*** This post was edited by daniel2003 7/27/2005 12:58:46 PM ***
+0
Wednesday, July 27, 2005 1:16 PM
If i understand correctly, this ride does not have secondary saftey belts from the harness to the seats like most thrill rides to that depend on the restraint to keep the rider in the ride (such as the B and M inverteds). Is that correct?

If so, Zamperla may also be liable IMO.

+0
Wednesday, July 27, 2005 1:54 PM

daniel2003 so illiterately stated:

I think it preety cool he got off beside weve got way to many people in jail so i think people who do small crimes like that need to be let off so i support he being let off i think its great!!!!!!!!!



A woman died. let me repeat this for you. A woman died while being thrown from the ride in full view of her son and mother, plus other family members...

This is not a small crime. He killed her the same as if he had stood in front of her and pulled the trigger in a twisted version of game of Russian Roulette where someone else is at risk rather than oneself.

Edited for clarification.*** This post was edited by redman822 7/28/2005 9:07:48 AM ***

+0
Wednesday, July 27, 2005 2:11 PM
Sue away! I hope the family gets what it can. Money can't bring back the dead, but it can sure make the defendant wish he were.
+0
Wednesday, July 27, 2005 8:12 PM
super7*, from what I understand, on most of the rides with the harness belts, those are sizing belts only, and not intended to restrain the rider. If I recall corectly, this ride had the Iron Eagle style harnesses with dual hardened machine steel locking dead bolts. The restraint locking system was more that sufficient, if it was working properly, and not overriden by the manager. I think Zamperla is 0% liable for the accident. It is unfortunate that the manager could do so much damage with a couple of jumper cables.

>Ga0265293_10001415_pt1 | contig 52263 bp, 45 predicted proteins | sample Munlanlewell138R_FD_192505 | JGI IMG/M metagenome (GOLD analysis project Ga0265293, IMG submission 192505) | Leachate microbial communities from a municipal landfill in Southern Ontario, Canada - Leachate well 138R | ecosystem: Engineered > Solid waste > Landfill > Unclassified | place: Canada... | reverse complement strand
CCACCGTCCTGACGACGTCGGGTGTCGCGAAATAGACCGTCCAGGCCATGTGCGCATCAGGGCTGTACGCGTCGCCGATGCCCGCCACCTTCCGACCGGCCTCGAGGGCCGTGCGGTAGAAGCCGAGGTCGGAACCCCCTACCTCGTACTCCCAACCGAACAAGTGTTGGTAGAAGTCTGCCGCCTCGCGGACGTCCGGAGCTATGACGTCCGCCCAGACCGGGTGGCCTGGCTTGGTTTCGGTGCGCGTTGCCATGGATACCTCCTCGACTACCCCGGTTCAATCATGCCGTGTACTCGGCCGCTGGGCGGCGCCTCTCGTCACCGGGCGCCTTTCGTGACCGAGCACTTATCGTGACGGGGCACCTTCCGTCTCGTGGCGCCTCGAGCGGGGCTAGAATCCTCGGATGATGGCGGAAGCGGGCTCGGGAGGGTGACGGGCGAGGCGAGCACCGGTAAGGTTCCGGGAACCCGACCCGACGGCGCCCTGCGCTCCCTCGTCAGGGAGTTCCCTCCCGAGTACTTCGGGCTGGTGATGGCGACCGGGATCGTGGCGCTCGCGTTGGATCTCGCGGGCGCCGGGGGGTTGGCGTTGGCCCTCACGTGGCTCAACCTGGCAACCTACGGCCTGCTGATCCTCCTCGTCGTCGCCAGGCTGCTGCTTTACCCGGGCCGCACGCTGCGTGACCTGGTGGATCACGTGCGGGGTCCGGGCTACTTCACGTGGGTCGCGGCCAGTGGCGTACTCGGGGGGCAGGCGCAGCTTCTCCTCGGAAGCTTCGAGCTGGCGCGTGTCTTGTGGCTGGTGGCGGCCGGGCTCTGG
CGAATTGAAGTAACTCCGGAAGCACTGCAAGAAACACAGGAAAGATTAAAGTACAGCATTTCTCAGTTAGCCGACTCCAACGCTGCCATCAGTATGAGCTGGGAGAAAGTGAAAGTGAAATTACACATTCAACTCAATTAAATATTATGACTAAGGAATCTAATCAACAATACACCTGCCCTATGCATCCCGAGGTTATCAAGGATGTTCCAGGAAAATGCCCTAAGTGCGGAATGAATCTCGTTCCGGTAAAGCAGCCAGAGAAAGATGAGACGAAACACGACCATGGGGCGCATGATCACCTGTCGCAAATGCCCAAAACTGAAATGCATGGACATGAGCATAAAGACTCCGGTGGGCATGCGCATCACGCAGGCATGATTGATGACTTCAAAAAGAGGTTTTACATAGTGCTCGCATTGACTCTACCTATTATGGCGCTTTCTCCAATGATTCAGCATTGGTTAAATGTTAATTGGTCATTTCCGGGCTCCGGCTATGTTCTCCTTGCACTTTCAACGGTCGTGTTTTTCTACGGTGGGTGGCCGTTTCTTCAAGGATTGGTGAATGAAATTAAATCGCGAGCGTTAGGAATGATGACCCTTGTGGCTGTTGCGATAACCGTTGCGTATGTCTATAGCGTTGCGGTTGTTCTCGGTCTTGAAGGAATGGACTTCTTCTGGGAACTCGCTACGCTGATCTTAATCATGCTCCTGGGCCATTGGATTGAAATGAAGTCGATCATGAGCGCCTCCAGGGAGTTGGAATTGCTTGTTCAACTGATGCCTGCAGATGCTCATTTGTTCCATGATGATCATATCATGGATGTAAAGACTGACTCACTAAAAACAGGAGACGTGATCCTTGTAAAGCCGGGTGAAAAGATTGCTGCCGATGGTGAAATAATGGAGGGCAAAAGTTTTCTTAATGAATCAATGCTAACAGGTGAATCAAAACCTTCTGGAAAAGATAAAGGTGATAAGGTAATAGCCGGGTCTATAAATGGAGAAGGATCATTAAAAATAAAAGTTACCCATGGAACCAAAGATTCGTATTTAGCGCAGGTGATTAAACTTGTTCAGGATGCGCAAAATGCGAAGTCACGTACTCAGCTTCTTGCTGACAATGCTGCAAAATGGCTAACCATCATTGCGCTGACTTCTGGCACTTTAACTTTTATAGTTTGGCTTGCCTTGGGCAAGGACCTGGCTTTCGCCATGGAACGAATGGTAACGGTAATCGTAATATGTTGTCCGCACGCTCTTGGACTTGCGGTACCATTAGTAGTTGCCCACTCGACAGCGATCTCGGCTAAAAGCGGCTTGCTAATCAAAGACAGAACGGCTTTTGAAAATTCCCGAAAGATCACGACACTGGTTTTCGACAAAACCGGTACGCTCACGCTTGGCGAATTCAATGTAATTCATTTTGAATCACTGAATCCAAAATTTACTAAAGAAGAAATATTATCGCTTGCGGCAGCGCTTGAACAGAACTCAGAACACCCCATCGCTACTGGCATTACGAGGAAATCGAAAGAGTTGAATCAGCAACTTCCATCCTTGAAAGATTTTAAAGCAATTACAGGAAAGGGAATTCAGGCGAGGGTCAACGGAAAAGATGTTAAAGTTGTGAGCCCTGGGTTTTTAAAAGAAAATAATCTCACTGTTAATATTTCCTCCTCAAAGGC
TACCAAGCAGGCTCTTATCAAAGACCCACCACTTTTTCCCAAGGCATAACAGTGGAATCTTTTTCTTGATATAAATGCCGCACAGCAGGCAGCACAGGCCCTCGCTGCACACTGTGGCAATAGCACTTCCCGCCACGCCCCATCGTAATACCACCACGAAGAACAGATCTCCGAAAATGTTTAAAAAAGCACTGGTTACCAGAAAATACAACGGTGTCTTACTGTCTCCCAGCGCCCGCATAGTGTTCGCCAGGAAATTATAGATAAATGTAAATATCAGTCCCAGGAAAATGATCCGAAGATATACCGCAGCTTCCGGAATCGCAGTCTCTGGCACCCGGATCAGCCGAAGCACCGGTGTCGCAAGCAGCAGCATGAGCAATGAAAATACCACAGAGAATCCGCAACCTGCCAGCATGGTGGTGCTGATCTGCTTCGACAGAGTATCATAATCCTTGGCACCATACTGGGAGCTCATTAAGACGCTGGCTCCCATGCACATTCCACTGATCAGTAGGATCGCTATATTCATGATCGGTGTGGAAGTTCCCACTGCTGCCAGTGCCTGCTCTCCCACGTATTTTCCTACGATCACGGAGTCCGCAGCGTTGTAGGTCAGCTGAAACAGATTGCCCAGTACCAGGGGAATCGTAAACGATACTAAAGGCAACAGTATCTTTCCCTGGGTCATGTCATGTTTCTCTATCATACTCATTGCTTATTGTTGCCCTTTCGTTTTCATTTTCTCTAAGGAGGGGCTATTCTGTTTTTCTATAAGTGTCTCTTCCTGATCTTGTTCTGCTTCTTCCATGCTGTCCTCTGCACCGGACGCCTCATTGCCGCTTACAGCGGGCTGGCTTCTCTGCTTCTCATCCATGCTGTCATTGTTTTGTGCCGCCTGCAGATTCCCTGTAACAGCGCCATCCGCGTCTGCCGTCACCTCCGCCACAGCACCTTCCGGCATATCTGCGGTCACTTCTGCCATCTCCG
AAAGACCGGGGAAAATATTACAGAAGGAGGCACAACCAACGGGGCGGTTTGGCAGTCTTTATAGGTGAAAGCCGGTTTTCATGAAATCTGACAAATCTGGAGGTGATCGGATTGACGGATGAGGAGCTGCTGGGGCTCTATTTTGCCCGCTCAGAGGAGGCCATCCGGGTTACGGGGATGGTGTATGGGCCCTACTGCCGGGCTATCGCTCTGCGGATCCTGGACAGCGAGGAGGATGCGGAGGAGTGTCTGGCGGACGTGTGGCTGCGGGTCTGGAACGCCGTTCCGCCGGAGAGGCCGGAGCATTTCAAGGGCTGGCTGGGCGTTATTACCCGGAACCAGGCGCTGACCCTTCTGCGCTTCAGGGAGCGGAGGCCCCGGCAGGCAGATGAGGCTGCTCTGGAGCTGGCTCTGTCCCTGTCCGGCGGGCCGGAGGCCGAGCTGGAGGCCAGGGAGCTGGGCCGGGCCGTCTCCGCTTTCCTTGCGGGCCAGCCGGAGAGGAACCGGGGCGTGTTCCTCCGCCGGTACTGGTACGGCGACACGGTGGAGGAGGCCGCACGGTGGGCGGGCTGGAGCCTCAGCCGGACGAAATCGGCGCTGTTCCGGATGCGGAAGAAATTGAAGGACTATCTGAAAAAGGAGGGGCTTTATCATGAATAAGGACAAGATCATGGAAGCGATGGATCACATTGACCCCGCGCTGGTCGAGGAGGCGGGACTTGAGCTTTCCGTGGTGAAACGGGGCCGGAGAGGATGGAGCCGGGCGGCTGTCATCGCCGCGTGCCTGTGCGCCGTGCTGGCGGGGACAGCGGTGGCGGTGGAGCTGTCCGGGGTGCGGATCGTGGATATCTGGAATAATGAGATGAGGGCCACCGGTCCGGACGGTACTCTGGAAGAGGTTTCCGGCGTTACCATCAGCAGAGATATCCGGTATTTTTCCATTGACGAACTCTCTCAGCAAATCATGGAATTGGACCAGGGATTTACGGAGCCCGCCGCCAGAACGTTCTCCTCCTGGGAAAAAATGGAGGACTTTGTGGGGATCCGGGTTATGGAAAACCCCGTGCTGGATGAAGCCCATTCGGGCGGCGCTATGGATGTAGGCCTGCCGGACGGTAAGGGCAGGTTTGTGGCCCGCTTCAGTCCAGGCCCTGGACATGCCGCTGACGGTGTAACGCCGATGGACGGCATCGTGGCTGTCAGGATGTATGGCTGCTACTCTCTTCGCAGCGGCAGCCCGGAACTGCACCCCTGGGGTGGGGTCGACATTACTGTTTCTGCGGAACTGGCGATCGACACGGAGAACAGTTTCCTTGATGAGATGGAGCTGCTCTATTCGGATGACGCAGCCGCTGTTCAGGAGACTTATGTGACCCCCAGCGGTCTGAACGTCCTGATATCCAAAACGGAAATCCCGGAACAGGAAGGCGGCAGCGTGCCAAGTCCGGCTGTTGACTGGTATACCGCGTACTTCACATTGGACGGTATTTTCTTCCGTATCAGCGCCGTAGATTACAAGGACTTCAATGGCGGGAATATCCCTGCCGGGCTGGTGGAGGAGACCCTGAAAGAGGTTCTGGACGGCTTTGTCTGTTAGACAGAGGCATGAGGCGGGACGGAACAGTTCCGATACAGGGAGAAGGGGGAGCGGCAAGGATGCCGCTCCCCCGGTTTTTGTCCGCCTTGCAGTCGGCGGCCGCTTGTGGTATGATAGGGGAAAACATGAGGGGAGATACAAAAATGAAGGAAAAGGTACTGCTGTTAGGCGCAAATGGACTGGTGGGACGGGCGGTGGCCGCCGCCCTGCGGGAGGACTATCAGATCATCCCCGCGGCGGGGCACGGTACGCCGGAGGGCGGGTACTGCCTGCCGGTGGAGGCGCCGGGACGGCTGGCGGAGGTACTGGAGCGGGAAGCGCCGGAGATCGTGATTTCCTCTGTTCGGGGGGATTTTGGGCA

+0
Thursday, July 28, 2005 10:16 AM
I'm not real familiar with this type of ride. There are ASTM standards for what rides require dual restraints and what rides do not. This is based on the g-forces, especially negative g, imposed on the rider. These standards are not law in most cases, but they represent good practive and are influential with the judge or jury in any lawsuit.

I don't start to believe the claim that Zamperla did the jumpering. Even if Zamperla had hypothetically done the jumpering the previous incident certainly provided the park management with evidence that there was a serious safety problem that needed to be diagnosed and corrected.

+0
Thursday, July 28, 2005 1:58 PM
Unfortunately in our society, the chain of defendants extends until the party with the most money (or thought to have the most money) is included. The argument will probably be made that although Zamperla didn't directly do anything, they are at fault for not making the ride foolproof against any sort of tampering whatsoever.

A jury will sit there and hear how Zamperla made X millions amount of dollars, and figure they could spare 90 million or so to give to this poor bereaved family. Right or wrong, they'll figure this family should get money from someone, and the company would be the one with the most money available to give them.

+0
Sunday, July 31, 2005 10:28 PM
The Zamperla Hawk (a 2003 park model... so I guess it changed since the one concerned in this accident was build) at La Ronde has no seatbelt, instead a second "lock" that engage after the restraints in position. On the other hand, the Discovery across the park has no second "lock" and has a seatbelt. So, I think seatbelts are not needed on the Hawk, normally.*** This post was edited by Absimilliard 7/31/2005 10:29:33 PM ***
+0

You must be logged in to post

POP Forums - ©2018, POP World Media, LLC
Loading...